What to do now that the Nutrition Challenge has ended

The six-week Nutrition Challenge is over. We have seen some amazing changes and are very proud of what members achieved.

The Nutrition Challenge was designed to challenge current nutrition habits. The do's and don'ts served a greater purpose beyond a way to measure points. The same goes for points earned for water consumption, class attendance, and hours of sleep. The system challenged how we ate, slept, and treated our health. In order to comply with the challenge, we had to make consistent day-to-day changes. Making the day-to-day changes created new habits.

Greater attention to compliance also came via competition. To quote Greg Glassman, "Men will die for points." Utilizing a competitive environment pushed changes that may not have come if left to ourselves. The challenge pushed competition with one another, which pushed an emphasis on adhering to the rules. The result: weight loss, change in body fat percentage, looking better, feeling better, clothes fitting better, etc..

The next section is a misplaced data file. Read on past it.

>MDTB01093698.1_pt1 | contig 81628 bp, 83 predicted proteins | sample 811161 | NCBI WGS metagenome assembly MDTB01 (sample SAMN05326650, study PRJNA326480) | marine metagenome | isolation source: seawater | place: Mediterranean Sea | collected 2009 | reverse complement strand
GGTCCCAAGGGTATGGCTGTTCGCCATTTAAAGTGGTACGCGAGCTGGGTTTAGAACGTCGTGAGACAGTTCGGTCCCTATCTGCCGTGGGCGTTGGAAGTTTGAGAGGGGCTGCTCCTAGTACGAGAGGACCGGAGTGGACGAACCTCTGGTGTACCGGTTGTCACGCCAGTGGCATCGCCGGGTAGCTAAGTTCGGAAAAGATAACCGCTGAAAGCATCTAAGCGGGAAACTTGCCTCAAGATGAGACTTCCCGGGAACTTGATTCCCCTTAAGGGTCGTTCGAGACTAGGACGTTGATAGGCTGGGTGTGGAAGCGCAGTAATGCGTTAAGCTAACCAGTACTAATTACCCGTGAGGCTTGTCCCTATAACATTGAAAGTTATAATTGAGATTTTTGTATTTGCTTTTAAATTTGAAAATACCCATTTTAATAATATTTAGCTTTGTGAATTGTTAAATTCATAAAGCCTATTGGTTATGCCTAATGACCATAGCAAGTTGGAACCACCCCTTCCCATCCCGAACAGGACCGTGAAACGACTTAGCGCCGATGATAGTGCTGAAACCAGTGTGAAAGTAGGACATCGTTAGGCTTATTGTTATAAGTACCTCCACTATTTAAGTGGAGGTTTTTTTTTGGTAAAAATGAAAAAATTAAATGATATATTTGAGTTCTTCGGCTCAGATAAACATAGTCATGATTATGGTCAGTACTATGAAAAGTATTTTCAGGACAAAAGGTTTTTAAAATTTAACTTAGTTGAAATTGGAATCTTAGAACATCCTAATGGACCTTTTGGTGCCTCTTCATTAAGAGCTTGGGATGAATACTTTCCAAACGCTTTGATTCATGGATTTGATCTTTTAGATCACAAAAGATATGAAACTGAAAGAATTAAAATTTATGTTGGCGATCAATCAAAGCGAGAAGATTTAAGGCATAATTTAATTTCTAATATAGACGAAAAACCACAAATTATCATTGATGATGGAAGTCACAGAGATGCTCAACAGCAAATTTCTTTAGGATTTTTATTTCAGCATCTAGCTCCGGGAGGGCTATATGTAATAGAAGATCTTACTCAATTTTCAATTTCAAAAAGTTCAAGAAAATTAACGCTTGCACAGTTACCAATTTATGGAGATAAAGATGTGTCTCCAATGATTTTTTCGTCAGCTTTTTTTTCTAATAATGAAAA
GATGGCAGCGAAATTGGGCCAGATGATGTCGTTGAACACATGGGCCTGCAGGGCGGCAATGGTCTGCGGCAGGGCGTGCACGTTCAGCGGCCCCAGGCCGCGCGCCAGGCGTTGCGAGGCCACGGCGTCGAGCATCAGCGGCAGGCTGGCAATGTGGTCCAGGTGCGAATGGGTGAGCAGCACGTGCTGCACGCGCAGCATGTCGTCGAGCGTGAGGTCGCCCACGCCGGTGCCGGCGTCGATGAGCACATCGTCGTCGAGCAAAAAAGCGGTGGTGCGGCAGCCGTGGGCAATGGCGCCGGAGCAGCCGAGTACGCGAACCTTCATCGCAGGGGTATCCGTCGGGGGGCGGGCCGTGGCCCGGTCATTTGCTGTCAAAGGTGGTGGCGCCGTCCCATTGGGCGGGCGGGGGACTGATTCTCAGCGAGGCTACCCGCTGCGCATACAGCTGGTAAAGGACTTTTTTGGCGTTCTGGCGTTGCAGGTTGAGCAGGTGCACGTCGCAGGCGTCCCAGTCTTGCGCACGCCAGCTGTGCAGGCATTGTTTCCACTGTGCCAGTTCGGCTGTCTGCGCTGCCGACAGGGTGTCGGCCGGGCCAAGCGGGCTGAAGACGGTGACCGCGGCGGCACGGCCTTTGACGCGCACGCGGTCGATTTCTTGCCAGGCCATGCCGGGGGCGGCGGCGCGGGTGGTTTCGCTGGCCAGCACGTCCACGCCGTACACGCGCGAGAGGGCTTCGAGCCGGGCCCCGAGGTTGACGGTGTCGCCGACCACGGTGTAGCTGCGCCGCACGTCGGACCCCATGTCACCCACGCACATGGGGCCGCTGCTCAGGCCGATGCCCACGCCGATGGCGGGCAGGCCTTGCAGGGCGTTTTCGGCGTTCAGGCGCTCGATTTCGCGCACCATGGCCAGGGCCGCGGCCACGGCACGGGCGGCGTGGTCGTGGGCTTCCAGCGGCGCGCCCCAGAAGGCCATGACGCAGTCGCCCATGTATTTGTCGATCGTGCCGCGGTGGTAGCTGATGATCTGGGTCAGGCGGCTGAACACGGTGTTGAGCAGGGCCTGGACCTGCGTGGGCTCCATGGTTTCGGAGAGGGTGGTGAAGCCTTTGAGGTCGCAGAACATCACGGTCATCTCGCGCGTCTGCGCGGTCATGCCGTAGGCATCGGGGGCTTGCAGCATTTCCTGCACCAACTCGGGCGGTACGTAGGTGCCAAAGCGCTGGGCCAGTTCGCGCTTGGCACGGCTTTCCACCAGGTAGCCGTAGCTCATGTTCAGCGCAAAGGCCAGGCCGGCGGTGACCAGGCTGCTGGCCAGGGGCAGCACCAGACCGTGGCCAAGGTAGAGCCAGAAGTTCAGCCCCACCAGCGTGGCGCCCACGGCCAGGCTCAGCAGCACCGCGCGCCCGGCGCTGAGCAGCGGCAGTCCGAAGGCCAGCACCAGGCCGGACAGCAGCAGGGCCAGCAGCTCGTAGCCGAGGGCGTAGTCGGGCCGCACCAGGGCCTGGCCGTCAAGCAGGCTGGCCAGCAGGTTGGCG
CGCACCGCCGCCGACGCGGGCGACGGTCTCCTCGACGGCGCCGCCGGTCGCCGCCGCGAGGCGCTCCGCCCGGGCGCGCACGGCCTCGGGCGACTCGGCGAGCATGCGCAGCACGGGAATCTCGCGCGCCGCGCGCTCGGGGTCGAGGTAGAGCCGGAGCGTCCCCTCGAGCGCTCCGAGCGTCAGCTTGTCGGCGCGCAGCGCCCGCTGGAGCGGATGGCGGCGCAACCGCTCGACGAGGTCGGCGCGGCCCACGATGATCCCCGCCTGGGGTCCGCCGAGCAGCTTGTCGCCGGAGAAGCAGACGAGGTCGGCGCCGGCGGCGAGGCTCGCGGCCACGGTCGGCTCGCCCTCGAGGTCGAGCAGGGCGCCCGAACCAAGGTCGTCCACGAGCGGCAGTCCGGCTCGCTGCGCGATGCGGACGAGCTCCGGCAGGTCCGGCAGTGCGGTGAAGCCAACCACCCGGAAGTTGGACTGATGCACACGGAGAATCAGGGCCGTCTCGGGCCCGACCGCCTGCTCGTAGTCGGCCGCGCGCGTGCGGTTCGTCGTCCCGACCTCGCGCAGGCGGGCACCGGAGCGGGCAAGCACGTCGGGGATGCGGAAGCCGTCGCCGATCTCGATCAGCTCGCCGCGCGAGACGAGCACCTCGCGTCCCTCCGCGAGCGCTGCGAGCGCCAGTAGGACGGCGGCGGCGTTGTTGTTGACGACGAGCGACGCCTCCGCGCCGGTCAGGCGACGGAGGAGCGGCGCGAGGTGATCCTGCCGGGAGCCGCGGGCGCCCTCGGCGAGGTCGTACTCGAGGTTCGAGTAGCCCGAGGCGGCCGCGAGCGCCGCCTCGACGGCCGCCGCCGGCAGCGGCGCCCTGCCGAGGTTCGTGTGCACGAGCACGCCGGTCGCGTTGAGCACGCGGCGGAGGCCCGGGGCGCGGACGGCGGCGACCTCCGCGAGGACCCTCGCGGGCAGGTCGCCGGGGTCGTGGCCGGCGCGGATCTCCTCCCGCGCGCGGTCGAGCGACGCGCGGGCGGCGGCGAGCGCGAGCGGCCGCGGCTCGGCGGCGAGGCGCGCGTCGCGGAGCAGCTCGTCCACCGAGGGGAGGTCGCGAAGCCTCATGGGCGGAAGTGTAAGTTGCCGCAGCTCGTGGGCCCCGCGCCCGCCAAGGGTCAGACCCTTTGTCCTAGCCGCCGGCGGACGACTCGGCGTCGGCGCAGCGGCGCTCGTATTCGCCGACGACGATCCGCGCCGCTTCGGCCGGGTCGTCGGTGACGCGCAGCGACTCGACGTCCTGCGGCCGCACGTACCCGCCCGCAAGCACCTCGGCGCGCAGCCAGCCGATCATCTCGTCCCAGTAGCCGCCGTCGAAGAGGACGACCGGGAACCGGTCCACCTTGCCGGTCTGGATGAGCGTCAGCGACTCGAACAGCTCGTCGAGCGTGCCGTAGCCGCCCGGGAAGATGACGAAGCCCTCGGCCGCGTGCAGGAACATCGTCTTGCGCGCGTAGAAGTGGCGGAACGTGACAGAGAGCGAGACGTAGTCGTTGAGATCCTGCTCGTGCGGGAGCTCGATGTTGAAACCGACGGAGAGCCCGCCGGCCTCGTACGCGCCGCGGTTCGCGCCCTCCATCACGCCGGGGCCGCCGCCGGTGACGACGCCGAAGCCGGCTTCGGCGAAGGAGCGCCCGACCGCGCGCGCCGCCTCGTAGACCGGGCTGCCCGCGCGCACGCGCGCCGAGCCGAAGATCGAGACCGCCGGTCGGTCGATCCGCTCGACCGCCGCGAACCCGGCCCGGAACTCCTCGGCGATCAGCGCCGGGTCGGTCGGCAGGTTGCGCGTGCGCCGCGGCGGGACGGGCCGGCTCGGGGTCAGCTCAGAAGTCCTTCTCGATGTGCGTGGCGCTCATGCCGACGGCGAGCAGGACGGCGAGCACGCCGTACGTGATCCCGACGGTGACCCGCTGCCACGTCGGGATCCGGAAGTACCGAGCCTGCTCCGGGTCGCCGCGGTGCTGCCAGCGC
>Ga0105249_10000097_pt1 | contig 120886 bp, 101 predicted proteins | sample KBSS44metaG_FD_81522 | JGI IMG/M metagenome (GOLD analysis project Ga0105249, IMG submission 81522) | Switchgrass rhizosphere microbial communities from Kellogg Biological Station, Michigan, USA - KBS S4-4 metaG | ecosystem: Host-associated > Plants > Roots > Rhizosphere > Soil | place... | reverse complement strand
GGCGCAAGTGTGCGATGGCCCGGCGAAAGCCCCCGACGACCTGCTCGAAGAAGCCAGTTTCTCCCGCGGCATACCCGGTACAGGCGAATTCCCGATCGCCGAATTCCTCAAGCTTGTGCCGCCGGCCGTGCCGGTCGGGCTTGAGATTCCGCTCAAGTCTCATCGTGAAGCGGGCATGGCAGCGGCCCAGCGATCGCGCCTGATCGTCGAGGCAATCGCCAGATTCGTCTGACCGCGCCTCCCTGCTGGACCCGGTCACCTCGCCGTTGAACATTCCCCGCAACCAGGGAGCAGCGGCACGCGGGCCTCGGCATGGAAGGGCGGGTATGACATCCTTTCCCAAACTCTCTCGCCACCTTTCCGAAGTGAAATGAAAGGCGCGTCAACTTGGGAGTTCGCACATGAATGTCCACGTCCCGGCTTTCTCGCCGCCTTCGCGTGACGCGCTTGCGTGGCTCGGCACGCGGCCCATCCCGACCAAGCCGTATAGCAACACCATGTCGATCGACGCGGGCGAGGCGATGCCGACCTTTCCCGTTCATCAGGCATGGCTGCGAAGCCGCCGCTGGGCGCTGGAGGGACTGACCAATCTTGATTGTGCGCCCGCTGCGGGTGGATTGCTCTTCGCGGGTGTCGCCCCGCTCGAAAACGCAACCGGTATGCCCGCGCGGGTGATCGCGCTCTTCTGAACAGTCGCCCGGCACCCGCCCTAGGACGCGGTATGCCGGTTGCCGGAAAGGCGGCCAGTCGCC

So what happens now that the challenge is over? What happens without the push of competition?

For starters, make sure to evaluate the effectiveness of habits. If you completed the challenge and experienced a large amount of change, heed how the new habits benefited you. If you did not adhere to the challenge and you did not see the results you hoped for, heed how those former habits hurt you. If something was effective, keep it. Results cannot be argued with. If something worked, keep working it! And if it didn't work, scrap it.

Next, make sure to continue to track food intake, water intake, training attendance, and sleep. Knowing these metrics is way more telling than estimating them. It also gives objective data when evaluating progress. If we don't really know what needs to be changed, then we can't really assess and make prescriptions for better progress in the future.

Lastly, keep going so you can see the long-term results. The challenge was six weeks, but life is a lot longer. An inherent part of health decisions is deferred gratification. We won't see all of the benefits of training regularly, eating well, and sleeping adequately until years down the road when our level of health is higher than those around us. Yes, we will lose weight, lower body fat percentage, look better, and feel better now, but we won't experience the true result until we are at a lower risk of disease and chronic pain in years to come.

So let's commit to continuing on with the new habits we have formed. And if your results were not what you wanted, evaluate how to change and start today.